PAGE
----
As devastating floods roll through South Asia, Canadians reach out to help

Ontarians are reaching out to help provide relief while monsoon season continues to hit parts of South Asia with a devastating intensity, killing more than 1,000 people and directly affecting 40 million more.

Displaced families need clean drinking water more than anything, aid group says

Villagers collect drinking water in the Indian state of West Bengal on August 23, 2017. Canadian charity GlobalMedic is sending 96,000 water purifying tablets to the area. (Diptendu Dutta/AFP/Getty Images)

Ontarians are reaching out to help provide relief while monsoon season continues to hit parts of South Asia with devastating intensity, killing more than 1,000 people and directly affecting 40 million more.  

The areas most affected by the flooding are northern India, southern Nepal and northern Bangladesh.

The flooding continued to devastate on Thursday, when a building collapsed in Mumbai, partly because the foundations were weakened by some of the heaviest rainfall seen in that city in 15 years. The accident killed at least 16 people and injured 30 more.

'Everybody is together on this'

According to Statistics Canada, at a population of over 1.6 million, the South Asian community is the largest group of visible minorities in Canada and Ontario. They count for over seven per cent of the province's total population.

Umesh Kumar, the president of the India Canada Association in Ottawa, has been leading a relief effort to send money and resources to families in India.

Umesh Kumar is the president of the India Canada Association in Ottawa. (CBC)

"Everybody is together on this — they aren't thinking twice," said Kumar.

"They lost their bikes, homes, clothes, medicine — everything. Everybody needs some kind of help, and they are counting on us."

The association has a goal of raising $5,000, as well as collecting computers and clothing donations. The group is also looking for a pharmaceutical company in India to help distribute medicine.

Monsoon season is a yearly occurrence, which typically starts in June and ends in September, but Kumar says this period was more intense than usual.

"Some of them were thinking they could handle it, but they were not prepared for this kind of incident. This was unexpected," Kumar said.

Clean drinking water is the priority

Matt Capobianco, the deputy director of the Toronto-based charity GlobalMedic, is helping to prepare two people who will travel to Nepal, which has over 1.7 million people in need of aid. The response team is made up of volunteers who typically have day jobs as emergency responders.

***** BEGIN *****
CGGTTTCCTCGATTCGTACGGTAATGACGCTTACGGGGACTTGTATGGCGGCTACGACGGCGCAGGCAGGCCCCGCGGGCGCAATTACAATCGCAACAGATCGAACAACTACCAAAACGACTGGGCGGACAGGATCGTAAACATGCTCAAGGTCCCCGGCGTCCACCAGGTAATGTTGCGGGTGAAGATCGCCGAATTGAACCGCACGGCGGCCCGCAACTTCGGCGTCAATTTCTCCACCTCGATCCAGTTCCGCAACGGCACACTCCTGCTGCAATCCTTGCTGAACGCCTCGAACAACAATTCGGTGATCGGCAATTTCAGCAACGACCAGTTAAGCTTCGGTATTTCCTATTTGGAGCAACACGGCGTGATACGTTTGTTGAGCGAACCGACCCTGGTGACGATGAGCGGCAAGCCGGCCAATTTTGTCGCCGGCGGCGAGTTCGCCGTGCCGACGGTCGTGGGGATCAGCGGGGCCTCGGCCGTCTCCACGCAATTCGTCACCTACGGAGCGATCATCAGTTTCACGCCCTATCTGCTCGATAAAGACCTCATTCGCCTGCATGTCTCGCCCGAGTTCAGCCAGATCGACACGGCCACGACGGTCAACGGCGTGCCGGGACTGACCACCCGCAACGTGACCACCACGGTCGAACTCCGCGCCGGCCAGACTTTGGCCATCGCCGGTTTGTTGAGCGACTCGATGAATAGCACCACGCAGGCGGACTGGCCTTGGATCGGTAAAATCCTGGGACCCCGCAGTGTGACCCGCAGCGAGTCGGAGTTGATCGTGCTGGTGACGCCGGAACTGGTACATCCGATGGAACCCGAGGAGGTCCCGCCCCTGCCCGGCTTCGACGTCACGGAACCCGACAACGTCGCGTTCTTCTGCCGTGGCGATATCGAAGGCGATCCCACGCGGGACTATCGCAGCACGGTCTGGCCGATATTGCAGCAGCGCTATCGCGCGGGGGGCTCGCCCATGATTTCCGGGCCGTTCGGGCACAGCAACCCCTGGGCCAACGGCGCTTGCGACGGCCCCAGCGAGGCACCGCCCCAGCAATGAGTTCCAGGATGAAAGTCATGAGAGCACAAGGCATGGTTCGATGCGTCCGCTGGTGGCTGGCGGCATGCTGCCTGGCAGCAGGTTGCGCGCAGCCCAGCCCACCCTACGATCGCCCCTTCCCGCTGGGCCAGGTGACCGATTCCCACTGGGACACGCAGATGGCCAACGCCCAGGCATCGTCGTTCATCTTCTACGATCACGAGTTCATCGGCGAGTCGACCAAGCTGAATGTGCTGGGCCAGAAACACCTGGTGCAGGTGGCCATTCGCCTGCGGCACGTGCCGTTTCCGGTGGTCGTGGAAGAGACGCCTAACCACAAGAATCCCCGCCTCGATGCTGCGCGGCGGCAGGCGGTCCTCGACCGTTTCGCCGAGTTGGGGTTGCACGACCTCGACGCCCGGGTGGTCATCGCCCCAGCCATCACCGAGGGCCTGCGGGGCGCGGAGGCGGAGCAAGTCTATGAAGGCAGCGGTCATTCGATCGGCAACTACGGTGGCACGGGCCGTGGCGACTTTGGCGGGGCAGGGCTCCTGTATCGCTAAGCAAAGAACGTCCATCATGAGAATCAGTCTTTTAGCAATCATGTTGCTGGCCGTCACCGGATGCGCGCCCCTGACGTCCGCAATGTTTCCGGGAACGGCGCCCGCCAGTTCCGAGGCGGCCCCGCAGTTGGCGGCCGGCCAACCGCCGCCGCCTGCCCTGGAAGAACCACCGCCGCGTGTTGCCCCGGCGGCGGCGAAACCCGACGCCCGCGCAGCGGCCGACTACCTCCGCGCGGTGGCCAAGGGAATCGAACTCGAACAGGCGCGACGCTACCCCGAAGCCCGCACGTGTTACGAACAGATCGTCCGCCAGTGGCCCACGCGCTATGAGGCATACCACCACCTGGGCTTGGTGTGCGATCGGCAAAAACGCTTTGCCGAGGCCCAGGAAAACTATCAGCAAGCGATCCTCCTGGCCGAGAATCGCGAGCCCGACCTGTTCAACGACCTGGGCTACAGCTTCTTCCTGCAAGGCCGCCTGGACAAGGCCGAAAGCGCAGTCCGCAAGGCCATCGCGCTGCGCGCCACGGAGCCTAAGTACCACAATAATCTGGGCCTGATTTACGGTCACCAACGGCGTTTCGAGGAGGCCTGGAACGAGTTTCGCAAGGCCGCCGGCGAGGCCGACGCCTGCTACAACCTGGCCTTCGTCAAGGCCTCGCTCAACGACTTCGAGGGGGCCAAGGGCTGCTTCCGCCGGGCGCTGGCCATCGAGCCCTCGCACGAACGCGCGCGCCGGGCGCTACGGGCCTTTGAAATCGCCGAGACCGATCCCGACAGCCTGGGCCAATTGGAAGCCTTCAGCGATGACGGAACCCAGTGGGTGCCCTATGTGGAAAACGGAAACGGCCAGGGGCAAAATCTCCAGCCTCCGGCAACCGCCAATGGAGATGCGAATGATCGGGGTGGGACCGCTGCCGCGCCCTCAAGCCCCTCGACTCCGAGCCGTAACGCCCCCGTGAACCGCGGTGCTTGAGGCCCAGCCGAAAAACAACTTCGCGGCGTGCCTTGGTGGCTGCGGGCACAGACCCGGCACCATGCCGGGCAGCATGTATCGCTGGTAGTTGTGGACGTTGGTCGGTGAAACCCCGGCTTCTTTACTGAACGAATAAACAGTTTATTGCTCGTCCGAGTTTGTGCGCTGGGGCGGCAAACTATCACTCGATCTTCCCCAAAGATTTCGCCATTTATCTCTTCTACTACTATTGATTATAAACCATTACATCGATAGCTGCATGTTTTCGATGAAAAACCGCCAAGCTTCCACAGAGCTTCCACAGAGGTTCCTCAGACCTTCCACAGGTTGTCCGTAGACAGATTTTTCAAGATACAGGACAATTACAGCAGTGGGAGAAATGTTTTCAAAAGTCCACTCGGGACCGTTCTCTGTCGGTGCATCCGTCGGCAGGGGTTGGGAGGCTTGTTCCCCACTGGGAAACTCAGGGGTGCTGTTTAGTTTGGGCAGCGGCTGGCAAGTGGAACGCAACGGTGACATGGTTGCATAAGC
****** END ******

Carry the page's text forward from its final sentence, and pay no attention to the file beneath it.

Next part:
Matt Capobianco, the deputy director for GlobalMedic, stands with a household water purification system used to provide drinking water to flood zones. (Grant Linton/CBC)

For this type of disaster, Capobianco says getting clean drinking water to families in need is the priority. The team will bring 96,000 Aquatab water purification tablets, which clean 10 litres of water each.

One Aquatab can clean 10 litres of water. GlobalMedic is bringing 96,000 tabs to Nepal. (Linton/CBC)

"The areas we're responding to in Nepal are very rural areas, so you have livestock defecating all over, and the flood waters coming in and taking all that defecation and spreading them out throughout the community," Capobianco told CBC Toronto.

"So not only does that affect those people who are wading through those waters, it also affects the water sources that they would traditionally drink," he said.

GlobalMedic will also hand out hygiene kits filled with toothpaste, soap, sanitary napkins and anything else to help displaced families stay clean and healthy.

'They only want to survive'

On the streets of Little India in Toronto's east end, many people said they were helping their friends and family back home, however they can.

Nabeel Rahman is concerned about his relatives in Bangladesh. He says they're safe from the immediate flooding, but he's concerned about the safety of their water supply.

Nabeel Rahman is concerned for his family's health back in Bangladesh. (Nadeau/CBC)

"You expect flooding. It's an advantage that brings in minerals and pollens that helps agriculture. But on the other hand there's a lot of water-borne diseases," Rahman told CBC Toronto. "Our water table is really high and we get water from the hand pumps."
Afroz Zahid is helping to gather supplies to send to people hit by the floods in parts of South Asia. (Nadeau/CBC)

Afroz Zahid, also from Bangladesh, says members of the mosque she attends in Canada are working together to collect money and food. They fill containers with supplies and send them to the areas that need it the most.

"We're good here in Canada. People there don't have shelter or food — they only want to survive," Zahid said.